Traditionally, employee benefits have meant 401K plans, health/life insurance, paid time off, etc., then the “cool companies” added perks like on-site day care, break rooms with ping pong tables and flextime. A recent TalentLMS and BambooHR survey found that a whopping 82% of employed Gen Z employees want mental health days—a concept that may not have shown up on an HR manager’s radar just a decade ago.
The October 2018 American Psychological Association report “Stress in America Generation Z” finds that “Gen Z is significantly more likely to report their mental health as fair or poor, with 27 percent saying this is the case.” Thankfully, the report also suggests that stigmas around discussing mental health challenges and seeking help have diminished. “Overall, the younger generations are significantly more likely to receive or have received treatment or therapy from a psychologist or other mental health professional, with more than one-third of both Gen Z (37 percent) and Millennials (35 percent) reporting they have received such help,” the report finds. Beyond “mental health days,” the survey finds that more than half of respondents want to receive mental health training as well.
Consistent with the desire for mental health days, survey respondents listed “burnout/lack of work-life balance” as the #2 reason why Gen Zers would quit their job—surpassed only by the top response “unsatisfactory salary.” Another stressor could be the lack of face to face interaction during this extended time of pandemic-induce remote working. “When it comes to the workplace, 7 in 10 Gen Zs find it important to have in-person socialization with their colleagues, while 59% feel the same for virtual socialization,” the report concludes. Indeed, today’s early career professionals haven’t had the benefit of traditional company orientation sessions, team building events and professional conference networking that are critical for novices trying to learn the ropes and build their professional networks. In fact, 44% of respondents reported that remote work can make them feel lonely and disconnected. “For a big chunk of entry-level employees who entered the workforce after March 2020, remote work is all they know. It can be one of the reasons that 73% of Gen Zs report feeling alone sometimes or always,” the report asserts.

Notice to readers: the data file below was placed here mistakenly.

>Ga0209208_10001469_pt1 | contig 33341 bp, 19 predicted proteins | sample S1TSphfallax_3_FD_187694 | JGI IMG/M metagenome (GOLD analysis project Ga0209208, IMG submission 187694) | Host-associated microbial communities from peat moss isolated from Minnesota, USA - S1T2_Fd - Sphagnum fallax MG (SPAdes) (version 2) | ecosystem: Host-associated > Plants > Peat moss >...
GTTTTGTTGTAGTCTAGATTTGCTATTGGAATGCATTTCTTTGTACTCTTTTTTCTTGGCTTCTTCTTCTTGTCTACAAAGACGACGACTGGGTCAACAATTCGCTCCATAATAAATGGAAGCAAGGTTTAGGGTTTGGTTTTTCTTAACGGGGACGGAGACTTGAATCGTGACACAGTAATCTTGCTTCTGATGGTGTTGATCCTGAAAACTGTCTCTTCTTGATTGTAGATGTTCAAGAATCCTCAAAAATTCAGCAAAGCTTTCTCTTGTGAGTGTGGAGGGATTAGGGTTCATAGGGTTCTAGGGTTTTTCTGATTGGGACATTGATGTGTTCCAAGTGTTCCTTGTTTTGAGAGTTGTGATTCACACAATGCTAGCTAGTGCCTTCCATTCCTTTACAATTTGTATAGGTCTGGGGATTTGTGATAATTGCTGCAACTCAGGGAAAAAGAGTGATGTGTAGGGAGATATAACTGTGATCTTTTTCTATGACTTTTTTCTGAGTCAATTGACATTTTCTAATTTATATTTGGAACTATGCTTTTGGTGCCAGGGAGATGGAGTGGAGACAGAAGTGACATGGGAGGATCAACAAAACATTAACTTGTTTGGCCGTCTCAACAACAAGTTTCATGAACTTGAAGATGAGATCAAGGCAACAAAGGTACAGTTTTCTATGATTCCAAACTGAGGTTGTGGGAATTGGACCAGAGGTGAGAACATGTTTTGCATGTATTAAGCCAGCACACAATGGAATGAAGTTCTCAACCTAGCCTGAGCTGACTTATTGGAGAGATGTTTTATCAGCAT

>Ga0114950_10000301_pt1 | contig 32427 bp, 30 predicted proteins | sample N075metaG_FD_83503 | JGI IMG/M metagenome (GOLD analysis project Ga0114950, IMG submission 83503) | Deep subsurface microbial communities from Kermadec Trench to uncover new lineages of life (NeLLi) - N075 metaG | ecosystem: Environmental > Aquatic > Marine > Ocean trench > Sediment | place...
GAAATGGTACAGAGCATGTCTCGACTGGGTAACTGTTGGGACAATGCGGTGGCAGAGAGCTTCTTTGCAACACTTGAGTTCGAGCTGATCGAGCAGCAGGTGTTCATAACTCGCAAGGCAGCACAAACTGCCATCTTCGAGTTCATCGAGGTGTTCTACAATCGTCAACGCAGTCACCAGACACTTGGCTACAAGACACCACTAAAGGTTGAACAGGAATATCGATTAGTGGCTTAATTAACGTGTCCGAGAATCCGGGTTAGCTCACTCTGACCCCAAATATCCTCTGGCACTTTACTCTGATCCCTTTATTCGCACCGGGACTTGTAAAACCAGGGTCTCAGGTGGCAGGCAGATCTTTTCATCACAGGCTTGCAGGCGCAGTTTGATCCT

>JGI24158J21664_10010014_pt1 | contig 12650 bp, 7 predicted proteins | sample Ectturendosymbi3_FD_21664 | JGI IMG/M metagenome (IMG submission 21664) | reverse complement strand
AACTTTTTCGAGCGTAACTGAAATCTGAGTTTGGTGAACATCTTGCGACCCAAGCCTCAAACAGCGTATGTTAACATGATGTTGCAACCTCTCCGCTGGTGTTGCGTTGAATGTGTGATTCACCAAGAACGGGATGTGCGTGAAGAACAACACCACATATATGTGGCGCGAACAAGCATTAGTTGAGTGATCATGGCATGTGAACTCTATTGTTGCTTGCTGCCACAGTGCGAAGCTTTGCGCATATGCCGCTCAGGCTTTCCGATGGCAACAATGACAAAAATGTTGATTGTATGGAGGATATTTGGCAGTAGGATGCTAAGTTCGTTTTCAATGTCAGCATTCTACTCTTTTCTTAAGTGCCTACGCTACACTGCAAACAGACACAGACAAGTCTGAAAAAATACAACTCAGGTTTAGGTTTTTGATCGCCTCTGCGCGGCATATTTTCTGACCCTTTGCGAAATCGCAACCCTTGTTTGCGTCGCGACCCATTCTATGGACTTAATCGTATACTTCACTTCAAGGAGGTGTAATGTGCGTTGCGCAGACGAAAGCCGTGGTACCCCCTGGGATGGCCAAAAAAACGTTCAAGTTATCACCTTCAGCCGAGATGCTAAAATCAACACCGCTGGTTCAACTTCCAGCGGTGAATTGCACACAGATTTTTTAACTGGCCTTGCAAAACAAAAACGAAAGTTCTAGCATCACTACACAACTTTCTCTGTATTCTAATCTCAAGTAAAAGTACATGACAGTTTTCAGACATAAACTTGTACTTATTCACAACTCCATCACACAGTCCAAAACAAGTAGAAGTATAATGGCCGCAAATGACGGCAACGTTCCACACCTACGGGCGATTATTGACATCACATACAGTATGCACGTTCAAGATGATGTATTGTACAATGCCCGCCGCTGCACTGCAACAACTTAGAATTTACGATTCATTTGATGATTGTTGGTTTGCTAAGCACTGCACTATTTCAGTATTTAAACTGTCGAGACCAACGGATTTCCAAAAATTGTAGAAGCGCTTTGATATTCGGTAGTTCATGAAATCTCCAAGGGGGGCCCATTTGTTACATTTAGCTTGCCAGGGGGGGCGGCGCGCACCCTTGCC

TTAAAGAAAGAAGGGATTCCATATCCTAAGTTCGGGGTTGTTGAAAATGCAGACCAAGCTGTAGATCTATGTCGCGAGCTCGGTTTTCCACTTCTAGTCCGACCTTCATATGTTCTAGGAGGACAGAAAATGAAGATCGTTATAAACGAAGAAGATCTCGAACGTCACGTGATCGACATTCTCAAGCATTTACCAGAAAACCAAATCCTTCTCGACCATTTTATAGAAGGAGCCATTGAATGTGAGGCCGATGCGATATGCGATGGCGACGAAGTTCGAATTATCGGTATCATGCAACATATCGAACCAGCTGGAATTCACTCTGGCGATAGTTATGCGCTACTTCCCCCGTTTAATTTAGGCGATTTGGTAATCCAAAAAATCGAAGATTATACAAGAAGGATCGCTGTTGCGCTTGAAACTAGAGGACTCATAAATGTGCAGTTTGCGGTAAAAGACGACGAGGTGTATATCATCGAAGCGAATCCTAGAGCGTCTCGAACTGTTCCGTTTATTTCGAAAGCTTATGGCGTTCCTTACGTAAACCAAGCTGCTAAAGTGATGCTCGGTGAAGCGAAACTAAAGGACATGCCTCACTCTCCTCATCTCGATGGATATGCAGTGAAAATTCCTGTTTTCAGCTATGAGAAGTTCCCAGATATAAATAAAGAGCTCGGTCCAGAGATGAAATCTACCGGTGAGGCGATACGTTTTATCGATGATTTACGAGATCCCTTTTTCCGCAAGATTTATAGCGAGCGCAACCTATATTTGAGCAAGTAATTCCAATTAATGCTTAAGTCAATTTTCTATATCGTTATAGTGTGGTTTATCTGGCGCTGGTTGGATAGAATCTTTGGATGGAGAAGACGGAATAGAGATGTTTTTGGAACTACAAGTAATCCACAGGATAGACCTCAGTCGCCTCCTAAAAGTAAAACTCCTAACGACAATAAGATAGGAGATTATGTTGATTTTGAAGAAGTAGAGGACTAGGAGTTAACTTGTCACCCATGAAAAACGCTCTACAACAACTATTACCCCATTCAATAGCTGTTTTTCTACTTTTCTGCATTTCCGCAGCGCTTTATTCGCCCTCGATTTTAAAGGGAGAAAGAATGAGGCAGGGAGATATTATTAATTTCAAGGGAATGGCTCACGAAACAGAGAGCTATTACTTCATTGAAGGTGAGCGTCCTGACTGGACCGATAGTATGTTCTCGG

Indeed, younger workers are stressed, and they want their workplaces to support their full being, including their mental health. So, what do “mental health days” look like in practice?
“These are days that are specifically geared towards stress relief and burnout prevention,” this Monster.com article explains. “While one or two days off will not solve severe underlying issues, they can still offer workers with that much needed break to pause, recharge, and come back with a fresh new perspective.” While “mental health days” can be designated as additional time away beyond earned vacation time, some organizations choose to encourage mental health breaks by requiring employees to take all available vacation days each year. Other companies have closed operations across the board giving everyone a mental health break at a company determined time. (This latter approach can be particularly helpful providing breaks for employees who may not otherwise take the time off on their own.)
In April 2021 LinkedIn gave the entire company a paid week off (deemed RestUp! Week) reportedly to prevent burnout and provide an opportunity for everyone to rest and recharge amid the ongoing pandemic. Beyond the RestUp! Week, the company also implemented an initiative called LiftUp! designed to support employee well being. Bumble and Hootsuite have similarly shut down operations to provide employees a paid week off.
Director of People Operations at Epignosis, Christina Gialleli explains that a mental health day should in fact be more than just another day off. “A mental health day is an opportunity to give employees a day to relax, decompress, take care of themselves and not engage with major sources of stress or frustration that relate to work,” she explains. “Before taking a mental health day, employees should reflect and ask, ‘What do I need most to relieve my stress?’ Whether that be going on a hike, spending time with loved ones, reading a book or simply staying home and watching movies, it should involve activities that make employees feel grounded and in control.”
While mental health days clearly offer individual employees tangible, immediate benefit, arguably they may also boost organizational morale and long term productivity. The acknowledgment and implementation of these types of benefits also serves to further destigmatize mental health in the workplace. Clearly, the ongoing Covid-19 pandemic has created significant levels of stress and burnout forcing workplaces to prioritize mental health support and education as they’ve not done so previously. Mental health days may be just one simple manifestation of this broader shift.